Monday, October 22, 2007

Yad Vaschem

At the end of the day, after walking the Temple Mount, the Via Dolorosa and navigating our way through the Church of the Holy Sepulchre, we drove across the city to the Yad Vaschem (sp?) which is the Holocaust Museum and entered the shrine to the million and a half children who were slaughtered by the Nazis.
The architecture is architecture at its best, with each building and its surroundings speaking to the larger narrative of memory, truth, hope and resilience. The first building we entered was a burial ground of ashes from all the concentration camps. And there was Dachau, the camp my father was part of liberating as a young G.I. Beneath the plaque were ashes from those souls extinguished by Nazi hate. My eyes welled with tears of pride in my dad being part of the forces that stopped the monster.
I am my father's son because each succeeding year becomes more poignant to me that my dad is a liberator; one who was part of the Allied response to Hitler's final solution. My dad told me some years ago that when he arrived at the gates to Dachau and saw what Hitler had done, he instantly realized that this war was righteous and he was doing the right thing. Would that our causes would be so clear and resolute today. Would that moral rightness would overturn politcal expediency and the latest polls.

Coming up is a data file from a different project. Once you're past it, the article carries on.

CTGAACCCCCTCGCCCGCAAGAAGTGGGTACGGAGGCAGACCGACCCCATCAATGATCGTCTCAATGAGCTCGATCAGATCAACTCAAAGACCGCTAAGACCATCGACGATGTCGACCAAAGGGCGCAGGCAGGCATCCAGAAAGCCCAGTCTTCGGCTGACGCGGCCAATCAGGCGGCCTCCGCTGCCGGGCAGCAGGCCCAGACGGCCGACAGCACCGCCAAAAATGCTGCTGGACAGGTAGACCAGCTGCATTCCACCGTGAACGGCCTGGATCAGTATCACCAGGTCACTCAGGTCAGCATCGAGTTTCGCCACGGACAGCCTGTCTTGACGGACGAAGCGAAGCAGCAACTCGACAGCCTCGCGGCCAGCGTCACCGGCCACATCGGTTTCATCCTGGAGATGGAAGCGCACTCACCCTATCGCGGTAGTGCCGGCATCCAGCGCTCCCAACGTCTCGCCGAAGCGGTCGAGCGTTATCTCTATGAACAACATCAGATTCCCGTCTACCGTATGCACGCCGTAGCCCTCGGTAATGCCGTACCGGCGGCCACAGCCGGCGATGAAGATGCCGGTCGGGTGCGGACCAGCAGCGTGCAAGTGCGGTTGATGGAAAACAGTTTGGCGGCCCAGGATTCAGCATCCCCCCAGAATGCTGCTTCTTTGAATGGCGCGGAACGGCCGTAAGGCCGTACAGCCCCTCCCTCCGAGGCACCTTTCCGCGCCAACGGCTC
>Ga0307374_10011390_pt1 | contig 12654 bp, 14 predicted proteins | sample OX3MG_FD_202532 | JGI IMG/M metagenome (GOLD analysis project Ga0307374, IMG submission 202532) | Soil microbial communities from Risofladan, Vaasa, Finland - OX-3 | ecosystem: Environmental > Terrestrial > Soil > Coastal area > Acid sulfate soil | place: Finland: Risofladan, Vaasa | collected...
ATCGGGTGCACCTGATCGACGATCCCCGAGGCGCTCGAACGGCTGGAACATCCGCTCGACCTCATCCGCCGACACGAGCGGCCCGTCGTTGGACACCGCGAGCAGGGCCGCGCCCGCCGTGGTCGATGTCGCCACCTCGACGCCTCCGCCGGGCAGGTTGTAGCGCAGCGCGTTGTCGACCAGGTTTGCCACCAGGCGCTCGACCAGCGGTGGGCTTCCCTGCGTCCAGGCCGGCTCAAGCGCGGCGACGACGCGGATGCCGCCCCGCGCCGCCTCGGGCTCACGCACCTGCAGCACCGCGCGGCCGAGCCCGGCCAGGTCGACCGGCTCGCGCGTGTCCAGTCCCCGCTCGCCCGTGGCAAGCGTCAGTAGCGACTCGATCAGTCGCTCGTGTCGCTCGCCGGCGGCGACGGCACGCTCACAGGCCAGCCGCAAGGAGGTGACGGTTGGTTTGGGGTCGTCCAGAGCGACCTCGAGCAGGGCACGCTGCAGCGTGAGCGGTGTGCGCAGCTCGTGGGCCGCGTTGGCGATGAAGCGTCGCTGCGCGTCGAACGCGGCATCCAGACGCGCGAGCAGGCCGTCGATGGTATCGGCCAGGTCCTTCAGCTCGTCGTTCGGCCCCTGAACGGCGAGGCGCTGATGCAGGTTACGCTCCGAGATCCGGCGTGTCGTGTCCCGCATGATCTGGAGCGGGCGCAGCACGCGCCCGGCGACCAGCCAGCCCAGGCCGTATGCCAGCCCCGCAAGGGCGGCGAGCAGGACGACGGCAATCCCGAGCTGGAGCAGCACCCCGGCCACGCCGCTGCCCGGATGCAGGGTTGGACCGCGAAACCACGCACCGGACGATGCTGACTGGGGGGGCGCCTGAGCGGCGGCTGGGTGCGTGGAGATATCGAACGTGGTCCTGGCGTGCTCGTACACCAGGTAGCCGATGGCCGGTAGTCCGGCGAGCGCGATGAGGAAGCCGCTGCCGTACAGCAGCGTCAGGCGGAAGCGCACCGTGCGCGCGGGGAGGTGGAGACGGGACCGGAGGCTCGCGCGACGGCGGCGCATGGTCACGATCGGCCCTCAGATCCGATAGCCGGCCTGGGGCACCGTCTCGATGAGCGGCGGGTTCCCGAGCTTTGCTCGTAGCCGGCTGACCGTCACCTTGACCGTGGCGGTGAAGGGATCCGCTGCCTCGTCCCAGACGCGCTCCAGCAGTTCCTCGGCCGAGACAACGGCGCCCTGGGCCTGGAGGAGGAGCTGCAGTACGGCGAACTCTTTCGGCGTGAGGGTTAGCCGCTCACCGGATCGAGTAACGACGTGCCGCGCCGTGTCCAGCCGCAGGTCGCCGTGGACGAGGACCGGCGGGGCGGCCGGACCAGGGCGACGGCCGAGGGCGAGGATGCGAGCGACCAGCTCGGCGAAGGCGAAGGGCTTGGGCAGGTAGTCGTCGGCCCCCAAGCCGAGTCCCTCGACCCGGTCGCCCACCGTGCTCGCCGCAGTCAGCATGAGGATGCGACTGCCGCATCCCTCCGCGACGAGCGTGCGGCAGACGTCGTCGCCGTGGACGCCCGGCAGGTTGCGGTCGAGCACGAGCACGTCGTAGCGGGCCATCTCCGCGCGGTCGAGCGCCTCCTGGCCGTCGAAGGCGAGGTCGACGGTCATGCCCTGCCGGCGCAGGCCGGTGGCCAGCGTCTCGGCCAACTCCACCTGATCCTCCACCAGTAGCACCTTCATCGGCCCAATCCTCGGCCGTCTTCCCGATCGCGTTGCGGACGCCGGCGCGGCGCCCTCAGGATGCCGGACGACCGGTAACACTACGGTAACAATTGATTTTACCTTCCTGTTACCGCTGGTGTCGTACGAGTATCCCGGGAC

As you enter Yad Vaschem, they have a memorial garden to the righteous; those non-Jews who stepped in to help rescue Jews and stop Hilter. Who are the righteous today acting on behalf of the innocents in Darfur, Gaza, Sudan, and Congo ( to name a few)?


At 2:08 PM , Anonymous Lyle said...

Hi Donn,
A moving account. Your entry notes have been moving around the Samarkand Dining Room at lunch today as residents caught up with you and other of their friends.


At 2:12 PM , Blogger Ruth Kelley said...

Beautifully written Donn - I too am the child of one who liberated. I wonder also who will act in this time on behalf of the innocent? Are our causes so muddled that, perhaps, decisions become too difficult? Thank you for your heart felt honesty and cause for thought. Blessings on you all.


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